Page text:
This week, the Walker’s community welcomed Brooklyn Poet Laureate and author Tina Chang as our Fall 2021 Visiting Writer. During Wednesday’s assembly, the entire school community convened in the chapel for remarks and a reading by Ms. Chang. Throughout the fall semester, students in the Visiting Writer Seminar, an upper school English elective, read a critical mass of texts by Ms. Chang and they developed a deep and abiding knowledge of her style, form, and ideas. Lily Ridgley ‘22, a student in the Visiting Writer Seminar, introduced Ms. Chang and shared that Ms. Chang is the author of three books of poetry, Half-Lit Houses (2004), Of Gods and Strangers (2011) , and her latest book, Hybrida (2019), which NPR named as “one of the most important books of poetry to come along in years.” The New York Times named Hybrida to its Book Review New & Noteworthy collection in 2019. In 2014, Ms. Chang was named by Brooklyn Magazine as one of the 100 most influential people in Brooklyn Culture. Ms, Chang is co-editor of the W.W. Norton anthology, Language for a New Century: Contemporary Poetry from the Middle East, Asia, and Beyond (2008), and director of Creative Writing at Binghamton University.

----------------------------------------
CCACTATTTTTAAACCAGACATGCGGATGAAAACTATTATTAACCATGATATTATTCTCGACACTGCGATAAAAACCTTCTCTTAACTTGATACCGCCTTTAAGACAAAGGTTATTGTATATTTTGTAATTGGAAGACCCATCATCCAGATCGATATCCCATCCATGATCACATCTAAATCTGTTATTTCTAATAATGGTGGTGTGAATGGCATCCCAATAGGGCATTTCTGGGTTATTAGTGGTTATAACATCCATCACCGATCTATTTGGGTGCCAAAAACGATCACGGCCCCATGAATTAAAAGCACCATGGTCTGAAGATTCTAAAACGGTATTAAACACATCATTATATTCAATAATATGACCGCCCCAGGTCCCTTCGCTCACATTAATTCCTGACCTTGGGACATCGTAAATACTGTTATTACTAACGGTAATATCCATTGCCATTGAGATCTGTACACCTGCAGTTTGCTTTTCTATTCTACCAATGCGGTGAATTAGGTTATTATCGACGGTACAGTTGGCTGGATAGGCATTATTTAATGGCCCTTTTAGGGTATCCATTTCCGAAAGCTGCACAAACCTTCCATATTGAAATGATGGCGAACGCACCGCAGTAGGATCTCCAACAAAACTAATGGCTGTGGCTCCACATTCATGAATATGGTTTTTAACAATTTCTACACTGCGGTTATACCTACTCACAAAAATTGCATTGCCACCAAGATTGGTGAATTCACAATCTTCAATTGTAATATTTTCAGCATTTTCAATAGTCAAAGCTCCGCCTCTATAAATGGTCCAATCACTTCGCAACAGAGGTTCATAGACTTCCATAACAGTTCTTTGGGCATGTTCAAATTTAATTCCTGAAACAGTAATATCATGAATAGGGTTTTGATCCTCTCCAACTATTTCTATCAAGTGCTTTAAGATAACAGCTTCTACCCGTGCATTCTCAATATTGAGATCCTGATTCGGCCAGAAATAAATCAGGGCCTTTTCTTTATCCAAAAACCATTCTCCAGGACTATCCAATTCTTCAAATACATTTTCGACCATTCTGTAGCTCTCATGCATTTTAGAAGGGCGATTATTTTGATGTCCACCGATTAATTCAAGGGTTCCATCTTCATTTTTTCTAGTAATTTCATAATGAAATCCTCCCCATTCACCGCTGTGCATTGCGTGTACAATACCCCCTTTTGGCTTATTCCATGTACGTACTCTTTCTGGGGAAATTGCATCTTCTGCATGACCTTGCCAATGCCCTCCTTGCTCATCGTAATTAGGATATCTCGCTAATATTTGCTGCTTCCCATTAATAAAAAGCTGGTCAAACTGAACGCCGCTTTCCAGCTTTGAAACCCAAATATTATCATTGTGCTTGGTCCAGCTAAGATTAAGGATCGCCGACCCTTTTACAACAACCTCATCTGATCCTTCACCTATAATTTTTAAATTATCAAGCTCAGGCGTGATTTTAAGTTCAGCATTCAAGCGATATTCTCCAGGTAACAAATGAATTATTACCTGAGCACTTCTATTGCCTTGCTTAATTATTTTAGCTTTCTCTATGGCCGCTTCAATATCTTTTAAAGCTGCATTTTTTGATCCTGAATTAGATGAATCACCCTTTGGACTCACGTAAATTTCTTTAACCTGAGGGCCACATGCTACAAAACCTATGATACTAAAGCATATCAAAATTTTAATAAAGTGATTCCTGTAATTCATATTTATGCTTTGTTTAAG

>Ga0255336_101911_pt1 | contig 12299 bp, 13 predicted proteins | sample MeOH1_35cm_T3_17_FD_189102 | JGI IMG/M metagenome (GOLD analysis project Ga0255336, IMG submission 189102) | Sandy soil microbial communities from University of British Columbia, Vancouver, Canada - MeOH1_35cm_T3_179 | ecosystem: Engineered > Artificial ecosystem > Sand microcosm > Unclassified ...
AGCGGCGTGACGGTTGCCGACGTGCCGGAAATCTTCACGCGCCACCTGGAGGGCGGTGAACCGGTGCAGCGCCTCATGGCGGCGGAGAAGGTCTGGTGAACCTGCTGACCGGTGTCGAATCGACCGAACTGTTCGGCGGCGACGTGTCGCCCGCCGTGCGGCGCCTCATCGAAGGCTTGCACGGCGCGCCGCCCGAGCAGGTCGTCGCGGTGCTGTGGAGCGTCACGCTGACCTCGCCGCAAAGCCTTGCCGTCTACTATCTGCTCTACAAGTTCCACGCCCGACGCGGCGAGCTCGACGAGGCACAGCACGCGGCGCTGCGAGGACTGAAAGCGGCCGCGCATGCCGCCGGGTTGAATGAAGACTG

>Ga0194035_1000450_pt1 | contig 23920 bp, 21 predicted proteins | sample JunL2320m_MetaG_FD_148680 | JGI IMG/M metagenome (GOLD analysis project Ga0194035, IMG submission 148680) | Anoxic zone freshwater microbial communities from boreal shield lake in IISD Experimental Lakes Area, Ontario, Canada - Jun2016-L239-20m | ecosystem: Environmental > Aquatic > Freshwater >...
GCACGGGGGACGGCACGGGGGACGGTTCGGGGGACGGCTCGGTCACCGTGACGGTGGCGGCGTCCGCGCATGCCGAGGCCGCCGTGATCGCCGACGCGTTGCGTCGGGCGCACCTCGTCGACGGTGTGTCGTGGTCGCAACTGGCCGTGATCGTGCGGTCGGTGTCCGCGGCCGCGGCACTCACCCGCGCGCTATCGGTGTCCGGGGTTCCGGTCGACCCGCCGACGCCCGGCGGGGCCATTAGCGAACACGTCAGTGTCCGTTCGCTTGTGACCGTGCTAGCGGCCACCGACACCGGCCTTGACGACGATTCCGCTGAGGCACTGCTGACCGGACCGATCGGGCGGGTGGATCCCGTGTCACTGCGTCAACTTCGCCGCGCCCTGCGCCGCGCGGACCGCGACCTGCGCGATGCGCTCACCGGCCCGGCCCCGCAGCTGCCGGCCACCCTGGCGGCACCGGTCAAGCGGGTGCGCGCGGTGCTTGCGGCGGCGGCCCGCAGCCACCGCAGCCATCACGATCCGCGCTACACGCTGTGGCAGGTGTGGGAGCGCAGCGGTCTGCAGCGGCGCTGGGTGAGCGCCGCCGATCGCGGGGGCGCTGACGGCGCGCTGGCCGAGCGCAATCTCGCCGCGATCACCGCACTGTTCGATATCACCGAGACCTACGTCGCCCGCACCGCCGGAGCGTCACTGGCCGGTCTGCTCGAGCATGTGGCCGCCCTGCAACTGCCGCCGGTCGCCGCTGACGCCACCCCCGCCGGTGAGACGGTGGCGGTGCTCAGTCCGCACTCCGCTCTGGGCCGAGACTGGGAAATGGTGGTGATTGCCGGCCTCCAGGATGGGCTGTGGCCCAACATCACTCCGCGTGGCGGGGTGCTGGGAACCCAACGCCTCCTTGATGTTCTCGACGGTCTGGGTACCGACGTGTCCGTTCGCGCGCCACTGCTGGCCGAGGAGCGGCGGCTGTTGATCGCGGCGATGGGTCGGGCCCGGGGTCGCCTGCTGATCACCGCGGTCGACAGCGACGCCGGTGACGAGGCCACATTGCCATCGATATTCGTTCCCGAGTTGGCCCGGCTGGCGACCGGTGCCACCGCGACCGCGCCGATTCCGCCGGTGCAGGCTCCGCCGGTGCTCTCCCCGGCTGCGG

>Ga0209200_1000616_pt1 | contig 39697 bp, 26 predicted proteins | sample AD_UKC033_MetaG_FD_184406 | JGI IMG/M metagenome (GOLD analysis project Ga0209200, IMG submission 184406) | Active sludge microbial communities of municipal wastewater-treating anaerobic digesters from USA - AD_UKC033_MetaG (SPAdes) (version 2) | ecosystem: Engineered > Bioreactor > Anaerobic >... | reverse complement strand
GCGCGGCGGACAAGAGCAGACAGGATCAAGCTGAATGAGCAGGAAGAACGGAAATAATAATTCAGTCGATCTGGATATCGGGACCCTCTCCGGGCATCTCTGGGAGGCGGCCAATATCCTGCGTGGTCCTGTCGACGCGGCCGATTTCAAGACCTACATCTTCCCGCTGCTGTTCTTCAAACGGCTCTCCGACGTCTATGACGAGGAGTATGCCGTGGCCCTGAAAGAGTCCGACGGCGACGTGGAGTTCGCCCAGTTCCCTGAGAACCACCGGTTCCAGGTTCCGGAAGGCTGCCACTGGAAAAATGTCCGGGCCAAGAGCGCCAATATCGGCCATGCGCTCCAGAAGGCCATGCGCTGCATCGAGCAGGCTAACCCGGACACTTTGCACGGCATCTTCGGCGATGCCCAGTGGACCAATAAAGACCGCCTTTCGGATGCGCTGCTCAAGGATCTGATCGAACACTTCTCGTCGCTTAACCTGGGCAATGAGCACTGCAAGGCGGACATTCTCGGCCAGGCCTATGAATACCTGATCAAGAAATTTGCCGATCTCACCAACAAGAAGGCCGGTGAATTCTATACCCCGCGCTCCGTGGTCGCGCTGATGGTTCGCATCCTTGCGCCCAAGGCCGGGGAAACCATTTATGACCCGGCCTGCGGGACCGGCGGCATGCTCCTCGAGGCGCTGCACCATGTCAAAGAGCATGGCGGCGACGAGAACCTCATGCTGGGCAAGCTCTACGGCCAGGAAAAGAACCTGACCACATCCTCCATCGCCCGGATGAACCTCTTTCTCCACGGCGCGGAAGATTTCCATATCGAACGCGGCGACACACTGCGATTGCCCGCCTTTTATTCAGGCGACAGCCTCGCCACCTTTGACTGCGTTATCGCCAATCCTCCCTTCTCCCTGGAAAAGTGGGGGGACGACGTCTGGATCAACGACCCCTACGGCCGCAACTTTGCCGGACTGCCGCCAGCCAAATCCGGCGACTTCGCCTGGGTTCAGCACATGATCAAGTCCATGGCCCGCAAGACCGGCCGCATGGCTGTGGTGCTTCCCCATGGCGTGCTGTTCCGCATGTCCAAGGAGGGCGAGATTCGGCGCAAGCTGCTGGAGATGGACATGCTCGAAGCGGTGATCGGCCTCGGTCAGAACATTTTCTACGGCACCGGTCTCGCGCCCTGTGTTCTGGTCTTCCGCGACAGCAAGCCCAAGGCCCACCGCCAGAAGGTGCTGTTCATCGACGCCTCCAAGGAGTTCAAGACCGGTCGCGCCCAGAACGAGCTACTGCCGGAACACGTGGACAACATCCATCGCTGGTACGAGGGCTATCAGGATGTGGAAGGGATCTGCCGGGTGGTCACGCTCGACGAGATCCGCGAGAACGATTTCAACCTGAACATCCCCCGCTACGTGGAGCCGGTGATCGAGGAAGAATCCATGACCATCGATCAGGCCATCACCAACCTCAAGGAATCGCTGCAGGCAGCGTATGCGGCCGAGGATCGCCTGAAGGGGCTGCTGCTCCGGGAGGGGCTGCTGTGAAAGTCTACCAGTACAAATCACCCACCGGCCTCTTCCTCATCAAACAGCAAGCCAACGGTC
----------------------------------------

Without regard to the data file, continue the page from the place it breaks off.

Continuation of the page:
In her introduction, Lily commented, “In the Visiting Writer Seminar, we had the opportunity to read and discuss Tina Chang’s work, including: Hybrida, and Half-Lit Houses, and enter deeply into the view of the world that her poems give us. This has had a lasting effect on everyone in our class, because we have all found ways to connect with the pain she writes about.” In addition to the all-school assembly, Ms. Chang visited with the Visiting Writer Seminar class as well as other English classes, and offered a public reading in Ferguson Theatre.
The Ethel Walker School Visiting Writer Seminar is a semester-long course in which students have the rare and special opportunity to immerse themselves in a study of one writer’s works, something few students of English at the undergraduate and graduate levels experience. Throughout the semester, students read a critical mass of texts by that writer, developing a deep and abiding knowledge of that writer’s style, form, and ideas. The course culminates with a visit by the author to Walker’s. At the end of each semester, students in the Visiting Writer Seminar collaborate on a final project in which they conceptualize, layout, design, and publish a class anthology of works, inspired by the writings of the visiting writer. The magic of this course is created in the collaborative and symbiotic exchange between the writer and the student. Learning and inspiration move from the writer to the student but also, we hope, from the student back to the writer.